'Dark times' remembered as Treaty claims settled

By Kate Shuttleworth

Maori Party co-leader Tariana Turia. File photo / Mark Mitchell
Maori Party co-leader Tariana Turia. File photo / Mark Mitchell

Maori Party co-leader Tariana Turia wept in Parliament today as she remembered some of "the darkest times" in New Zealand history as four Treaty of Waitangi claims were settled.

Ms Turia wiped away her tears as she spoke to the final reading of the bill to sign-off a settlement to Gisborne-based iwi Ngai Tamanuhiri.

She was given a box of tissues, and Green MP Metiria Turei sat with her in support as Ms Turia talked about the atrocities suffered by the iwi.

"When war broke out the people remained neutral - including when fighting came close to home in 1865."

She said the Crown's attack on the peaceful community was inexplicable.

"The Crown's relation with Ngai Tamanuhiri has involved some of the darkest episodes in the country's history and that sense of grief and loss suffered by this iwi remains with us all," she said.

"It is a tragic tale of mass executions and land loss."

Ngai Tamanuhiri were acknowledged as having endured the worst military action in New Zealand. Their settlement included $11.07 million, a range of commercial redress properties, an apology and an agreed historical account and Crown acknowledgment.

Treaty Settlement Minister Chris Finlayson said the Crown apologised for the atrocities and the settlement had been a long time coming.

"It is well established the breaches of the Treaty were found to be very serious."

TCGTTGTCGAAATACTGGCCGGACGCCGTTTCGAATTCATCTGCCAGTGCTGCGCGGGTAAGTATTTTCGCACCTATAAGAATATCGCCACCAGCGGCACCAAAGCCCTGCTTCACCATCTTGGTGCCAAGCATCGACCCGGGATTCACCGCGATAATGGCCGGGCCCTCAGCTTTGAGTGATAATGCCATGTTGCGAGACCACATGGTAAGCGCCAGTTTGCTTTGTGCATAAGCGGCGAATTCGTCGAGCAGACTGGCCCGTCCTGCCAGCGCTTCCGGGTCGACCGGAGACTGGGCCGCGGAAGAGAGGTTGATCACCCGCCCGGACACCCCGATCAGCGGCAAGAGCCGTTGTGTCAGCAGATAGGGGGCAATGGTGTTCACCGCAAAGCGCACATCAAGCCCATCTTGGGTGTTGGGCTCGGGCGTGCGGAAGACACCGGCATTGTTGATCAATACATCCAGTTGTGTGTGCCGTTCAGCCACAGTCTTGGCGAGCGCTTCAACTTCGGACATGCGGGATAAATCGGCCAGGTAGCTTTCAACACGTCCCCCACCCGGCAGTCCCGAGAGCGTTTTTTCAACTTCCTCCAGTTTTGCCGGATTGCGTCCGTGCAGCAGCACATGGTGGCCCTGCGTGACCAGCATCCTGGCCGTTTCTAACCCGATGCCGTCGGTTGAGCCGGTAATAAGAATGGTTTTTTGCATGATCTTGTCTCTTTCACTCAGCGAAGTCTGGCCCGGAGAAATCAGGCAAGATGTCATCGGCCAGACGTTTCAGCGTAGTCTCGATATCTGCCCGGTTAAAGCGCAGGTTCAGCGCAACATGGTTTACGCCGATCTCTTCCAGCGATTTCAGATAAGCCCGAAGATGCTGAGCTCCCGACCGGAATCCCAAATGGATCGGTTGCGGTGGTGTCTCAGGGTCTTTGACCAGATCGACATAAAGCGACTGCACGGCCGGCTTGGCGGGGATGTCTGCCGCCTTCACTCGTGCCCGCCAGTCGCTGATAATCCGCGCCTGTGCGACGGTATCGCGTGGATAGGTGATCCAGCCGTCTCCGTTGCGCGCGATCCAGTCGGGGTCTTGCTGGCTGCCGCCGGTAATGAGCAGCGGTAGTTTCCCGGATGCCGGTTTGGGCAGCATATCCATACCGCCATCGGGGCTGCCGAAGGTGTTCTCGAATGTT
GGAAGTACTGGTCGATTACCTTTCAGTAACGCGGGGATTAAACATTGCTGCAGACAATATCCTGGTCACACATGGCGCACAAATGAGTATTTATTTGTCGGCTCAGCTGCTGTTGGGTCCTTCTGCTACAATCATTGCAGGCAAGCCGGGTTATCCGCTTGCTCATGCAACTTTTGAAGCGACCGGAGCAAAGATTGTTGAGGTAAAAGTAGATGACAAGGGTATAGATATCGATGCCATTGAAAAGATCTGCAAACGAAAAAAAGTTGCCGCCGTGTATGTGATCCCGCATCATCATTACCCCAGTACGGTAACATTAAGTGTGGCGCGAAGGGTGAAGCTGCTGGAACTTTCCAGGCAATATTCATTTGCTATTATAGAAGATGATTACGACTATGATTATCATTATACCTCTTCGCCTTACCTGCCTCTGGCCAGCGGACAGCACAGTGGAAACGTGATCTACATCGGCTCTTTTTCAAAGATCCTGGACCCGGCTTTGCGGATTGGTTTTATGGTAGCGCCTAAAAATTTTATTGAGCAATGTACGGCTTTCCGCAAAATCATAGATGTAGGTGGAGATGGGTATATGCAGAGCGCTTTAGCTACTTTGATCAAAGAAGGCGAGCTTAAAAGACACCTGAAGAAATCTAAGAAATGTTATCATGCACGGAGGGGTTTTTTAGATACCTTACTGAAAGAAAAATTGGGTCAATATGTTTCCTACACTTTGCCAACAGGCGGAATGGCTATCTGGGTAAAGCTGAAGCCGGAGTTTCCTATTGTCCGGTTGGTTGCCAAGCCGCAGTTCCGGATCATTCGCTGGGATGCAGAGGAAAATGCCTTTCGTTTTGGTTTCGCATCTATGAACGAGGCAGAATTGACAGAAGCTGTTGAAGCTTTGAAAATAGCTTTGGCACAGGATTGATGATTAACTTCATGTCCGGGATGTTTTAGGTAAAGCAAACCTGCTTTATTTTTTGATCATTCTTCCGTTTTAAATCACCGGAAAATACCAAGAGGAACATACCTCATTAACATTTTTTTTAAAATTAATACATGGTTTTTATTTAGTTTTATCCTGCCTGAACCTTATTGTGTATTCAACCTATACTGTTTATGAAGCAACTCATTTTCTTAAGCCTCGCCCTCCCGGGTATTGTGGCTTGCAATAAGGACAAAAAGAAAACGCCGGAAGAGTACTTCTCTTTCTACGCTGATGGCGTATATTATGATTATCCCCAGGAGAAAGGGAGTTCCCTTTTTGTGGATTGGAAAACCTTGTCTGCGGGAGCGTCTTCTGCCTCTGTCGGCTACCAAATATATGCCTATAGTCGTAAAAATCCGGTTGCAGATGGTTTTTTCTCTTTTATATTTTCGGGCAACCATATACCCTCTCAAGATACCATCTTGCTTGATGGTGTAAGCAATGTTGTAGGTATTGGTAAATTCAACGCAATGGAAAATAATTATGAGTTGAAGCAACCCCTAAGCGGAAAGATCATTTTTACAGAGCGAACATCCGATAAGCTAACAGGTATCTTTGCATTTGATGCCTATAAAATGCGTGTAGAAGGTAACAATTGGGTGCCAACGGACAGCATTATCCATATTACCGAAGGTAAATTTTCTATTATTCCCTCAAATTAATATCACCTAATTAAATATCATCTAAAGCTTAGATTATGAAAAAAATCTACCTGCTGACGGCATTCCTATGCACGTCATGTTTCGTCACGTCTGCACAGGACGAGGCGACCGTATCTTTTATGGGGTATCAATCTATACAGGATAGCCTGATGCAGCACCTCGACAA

He said the deed of settlement was released in 2008 but had taken until now to be finalised.

"We were at the beautiful Muriwai marae south of Gisborne to sign the deed of settlement - I read out the full acknowledgement and the apology and one was aware it was a very eerie sort of feeling in the grounds of the marae. I asked Ms Turia what was going on and she replied people were weeping," said Mr Finlayson.

Another Gisborne based iwi Rongowhakaata received a settlement of $22m, an apology, an acknowledgement they suffered some of the worst Crown military action in New Zealand history, and the return of culturally significant sites such as one of the oldest surviving meeting houses Te Hau Ki Turanga.

Members of the iwi, including young people sat in the public gallery to witness the third reading of the settlement bill.

They sang a waiata when their settlement was signed off today.

Ngati Makino, a Bay of Plenty iwi received a $6.75m settlement today in Parliament.

The Ngati Makino's area of interest lies between Maketu and Otamarakau in Bay of Plenty and extends to lakes Rotoiti and Rotoma. The settlement includes 3400 hectares of Rotoehu Crown Forest being transferred back to the iwi.

A partial settlement was also signed off to individuals from Ngati Rereahu, Maniapoto, Raukawa, Ngati Tuwharetoa and other iwi to the value of $1.8m.

The settlement is not final because the families' old pa site is on the Craft farms, which went into receivership near Te Kuiti.

- APNZ

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